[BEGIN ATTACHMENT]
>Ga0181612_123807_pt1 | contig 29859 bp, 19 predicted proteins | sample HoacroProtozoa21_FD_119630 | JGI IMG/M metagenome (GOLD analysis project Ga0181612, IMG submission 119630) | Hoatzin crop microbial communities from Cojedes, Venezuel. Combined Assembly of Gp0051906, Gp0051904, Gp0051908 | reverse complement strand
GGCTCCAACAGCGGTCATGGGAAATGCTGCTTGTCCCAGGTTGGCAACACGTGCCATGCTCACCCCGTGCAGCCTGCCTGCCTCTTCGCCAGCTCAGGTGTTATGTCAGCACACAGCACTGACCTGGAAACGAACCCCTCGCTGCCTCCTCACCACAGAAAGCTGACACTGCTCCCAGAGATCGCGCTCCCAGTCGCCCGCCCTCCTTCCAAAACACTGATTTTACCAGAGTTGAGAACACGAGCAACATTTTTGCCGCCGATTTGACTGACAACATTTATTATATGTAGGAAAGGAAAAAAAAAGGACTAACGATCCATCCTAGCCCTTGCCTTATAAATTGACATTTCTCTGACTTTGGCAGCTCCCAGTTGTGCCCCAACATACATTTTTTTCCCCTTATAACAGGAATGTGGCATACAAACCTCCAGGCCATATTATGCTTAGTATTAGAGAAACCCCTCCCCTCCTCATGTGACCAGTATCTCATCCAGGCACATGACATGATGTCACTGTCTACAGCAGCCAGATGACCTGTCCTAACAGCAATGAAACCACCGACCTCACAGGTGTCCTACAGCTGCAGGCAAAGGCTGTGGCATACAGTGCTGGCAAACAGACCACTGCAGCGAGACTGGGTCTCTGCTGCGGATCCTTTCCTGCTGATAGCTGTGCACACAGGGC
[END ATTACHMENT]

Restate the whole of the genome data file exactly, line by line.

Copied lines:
>Ga0181612_123807_pt1 | contig 29859 bp, 19 predicted proteins | sample HoacroProtozoa21_FD_119630 | JGI IMG/M metagenome (GOLD analysis project Ga0181612, IMG submission 119630) | Hoatzin crop microbial communities from Cojedes, Venezuel. Combined Assembly of Gp0051906, Gp0051904, Gp0051908 | reverse complement strand
GGCTCCAACAGCGGTCATGGGAAATGCTGCTTGTCCCAGGTTGGCAACACGTGCCATGCTCACCCCGTGCAGCCTGCCTGCCTCTTCGCCAGCTCAGGTGTTATGTCAGCACACAGCACTGACCTGGAAACGAACCCCTCGCTGCCTCCTCACCACAGAAAGCTGACACTGCTCCCAGAGATCGCGCTCCCAGTCGCCCGCCCTCCTTCCAAAACACTGATTTTACCAGAGTTGAGAACACGAGCAACATTTTTGCCGCCGATTTGACTGACAACATTTATTATATGTAGGAAAGGAAAAAAAAAGGACTAACGATCCATCCTAGCCCTTGCCTTATAAATTGACATTTCTCTGACTTTGGCAGCTCCCAGTTGTGCCCCAACATACATTTTTTTCCCCTTATAACAGGAATGTGGCATACAAACCTCCAGGCCATATTATGCTTAGTATTAGAGAAACCCCTCCCCTCCTCATGTGACCAGTATCTCATCCAGGCACATGACATGATGTCACTGTCTACAGCAGCCAGATGACCTGTCCTAACAGCAATGAAACCACCGACCTCACAGGTGTCCTACAGCTGCAGGCAAAGGCTGTGGCATACAGTGCTGGCAAACAGACCACTGCAGCGAGACTGGGTCTCTGCTGCGGATCCTTTCCTGCTGATAGCTGTGCACACAGGGC